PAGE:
Getting four band members in the same room together isn’t always a simple task. It’s even more of a challenge to find four like-minded people that you can trust, share the same artistic vision with, and can be musically vulnerable with.
Even over the last few years, when the members of Spitting Image were sprawled across the states of Florida, Nevada, Illinois and Tennessee, they still had an itch to jump back into the same room together to start making music again.
Spitting Image originally formed in Reno in 2010. They describe themselves as a DIY punk band, meaning they come from a world of underground music making that has its own traditions and standards. To them, punk isn’t just a label or genre, it’s more of a spirit or an ethos they embody.
In 2015, the band took a break from making music, but it never felt like they were calling it quits—it was more like everyone was in different places doing different things like finishing degrees, visiting family and going on tour with other bands.
Vocalist Austin Pratt, who was finishing up his graduate degree at the University of Tennessee, remembers thinking if the band were all in the same place again they would really get back to making music and take advantage of what they had.
In late 2018, Pratt decided to move back to Reno, and not long after bassist Jackson Scribner followed. By January of 2019, guitarist Julian Jacobs and drummer Donovan Williams had jumped in, and the band began practicing regularly again, ready to make new music.
The band said that when they started recording songs again earlier this year, it didn’t feel like they were a second version of a previous band. It was a natural transition and felt like no one had ever left in the first place.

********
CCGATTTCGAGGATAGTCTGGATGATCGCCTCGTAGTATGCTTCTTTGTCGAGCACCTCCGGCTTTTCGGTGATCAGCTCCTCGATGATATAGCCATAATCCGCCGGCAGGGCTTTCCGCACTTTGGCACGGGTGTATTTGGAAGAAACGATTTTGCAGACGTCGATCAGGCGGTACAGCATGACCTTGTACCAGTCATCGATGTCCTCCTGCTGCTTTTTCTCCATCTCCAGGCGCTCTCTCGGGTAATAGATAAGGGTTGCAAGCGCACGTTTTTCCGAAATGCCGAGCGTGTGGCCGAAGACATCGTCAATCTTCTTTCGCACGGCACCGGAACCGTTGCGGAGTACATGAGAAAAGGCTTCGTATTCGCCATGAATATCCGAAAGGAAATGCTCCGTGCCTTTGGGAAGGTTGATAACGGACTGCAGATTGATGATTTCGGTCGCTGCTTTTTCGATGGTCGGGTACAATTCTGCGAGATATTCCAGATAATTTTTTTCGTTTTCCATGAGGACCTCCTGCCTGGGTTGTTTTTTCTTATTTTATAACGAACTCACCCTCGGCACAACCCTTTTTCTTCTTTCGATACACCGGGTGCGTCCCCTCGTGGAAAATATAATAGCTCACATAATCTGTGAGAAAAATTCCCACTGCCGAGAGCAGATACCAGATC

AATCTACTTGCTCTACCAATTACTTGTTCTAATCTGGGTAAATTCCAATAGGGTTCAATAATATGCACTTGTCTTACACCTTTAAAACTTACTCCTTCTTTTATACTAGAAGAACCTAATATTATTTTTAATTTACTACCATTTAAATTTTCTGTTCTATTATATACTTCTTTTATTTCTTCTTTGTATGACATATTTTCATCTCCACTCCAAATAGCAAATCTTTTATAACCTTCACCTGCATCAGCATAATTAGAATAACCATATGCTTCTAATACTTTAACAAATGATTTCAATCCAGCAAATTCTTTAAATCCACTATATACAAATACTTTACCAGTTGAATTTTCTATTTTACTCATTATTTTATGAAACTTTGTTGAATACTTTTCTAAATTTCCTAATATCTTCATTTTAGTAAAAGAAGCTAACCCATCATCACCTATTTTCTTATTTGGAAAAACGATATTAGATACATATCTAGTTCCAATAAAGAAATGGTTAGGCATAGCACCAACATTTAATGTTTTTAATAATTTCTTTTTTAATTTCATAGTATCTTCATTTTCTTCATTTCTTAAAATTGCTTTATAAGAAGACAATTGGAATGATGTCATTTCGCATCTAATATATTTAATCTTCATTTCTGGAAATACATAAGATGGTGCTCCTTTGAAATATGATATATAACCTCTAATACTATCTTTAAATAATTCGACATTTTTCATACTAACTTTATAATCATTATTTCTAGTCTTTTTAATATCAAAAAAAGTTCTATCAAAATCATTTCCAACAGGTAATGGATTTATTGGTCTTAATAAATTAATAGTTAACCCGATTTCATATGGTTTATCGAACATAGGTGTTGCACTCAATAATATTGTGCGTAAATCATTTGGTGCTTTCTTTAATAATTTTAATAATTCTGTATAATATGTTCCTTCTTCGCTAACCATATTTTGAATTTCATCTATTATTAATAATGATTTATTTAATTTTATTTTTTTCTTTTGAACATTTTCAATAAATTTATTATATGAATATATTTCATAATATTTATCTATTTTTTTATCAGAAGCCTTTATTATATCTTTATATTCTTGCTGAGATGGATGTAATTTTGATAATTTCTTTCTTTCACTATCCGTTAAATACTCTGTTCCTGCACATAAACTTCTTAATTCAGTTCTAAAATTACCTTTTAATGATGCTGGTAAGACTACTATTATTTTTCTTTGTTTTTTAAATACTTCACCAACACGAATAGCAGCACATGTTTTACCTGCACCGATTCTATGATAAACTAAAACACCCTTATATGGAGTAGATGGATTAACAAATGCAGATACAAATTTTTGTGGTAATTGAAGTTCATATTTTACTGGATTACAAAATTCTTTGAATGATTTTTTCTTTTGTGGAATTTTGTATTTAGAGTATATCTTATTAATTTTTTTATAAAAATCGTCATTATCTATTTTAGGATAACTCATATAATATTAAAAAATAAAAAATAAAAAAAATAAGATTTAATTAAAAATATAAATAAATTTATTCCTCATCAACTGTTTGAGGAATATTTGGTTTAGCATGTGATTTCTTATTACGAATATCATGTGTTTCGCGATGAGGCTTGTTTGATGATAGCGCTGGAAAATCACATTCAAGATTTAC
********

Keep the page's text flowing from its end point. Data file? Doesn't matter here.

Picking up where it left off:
After creating some new songs and not really knowing what direction they were headed, Spitting Image released their new demo This Not This earlier this summer. The five tracks embody Spitting Image’s practice of not just paying attention to the sound of their instruments, but the textures, colors and emotions they can create.
Songs usually begin with Jacobs bringing a guitar riff to the table. From there, Williams and Scribner fill in the blanks with whatever feels natural to them, and finally Pratt lays vocals over the top.
Each band member has an understanding of what they want the music to sound like. It’s more like the four members share one cohesive musical brain when recording new songs because their ideas are so similar.
Throughout the rest of the year, Spitting Image will only perform a few times. Their main focus is to finish their seventh release. Despite how long the group has been together, this will be the band’s first full-length album.
“A lot of bands are adamant about getting the first full-length album out quickly, and it’s something that we didn’t do as our first several years as a band,” said Pratt. “It’s something that we can appreciate and understand the gravity of, so that’s one thing that’s going to be super important to us.”
As the band slowly chips away at their album and begins tracking new songs, they’re not forcing their music to head in a certain direction. Instead, they understand their musical process and trust that songs will eventually come together.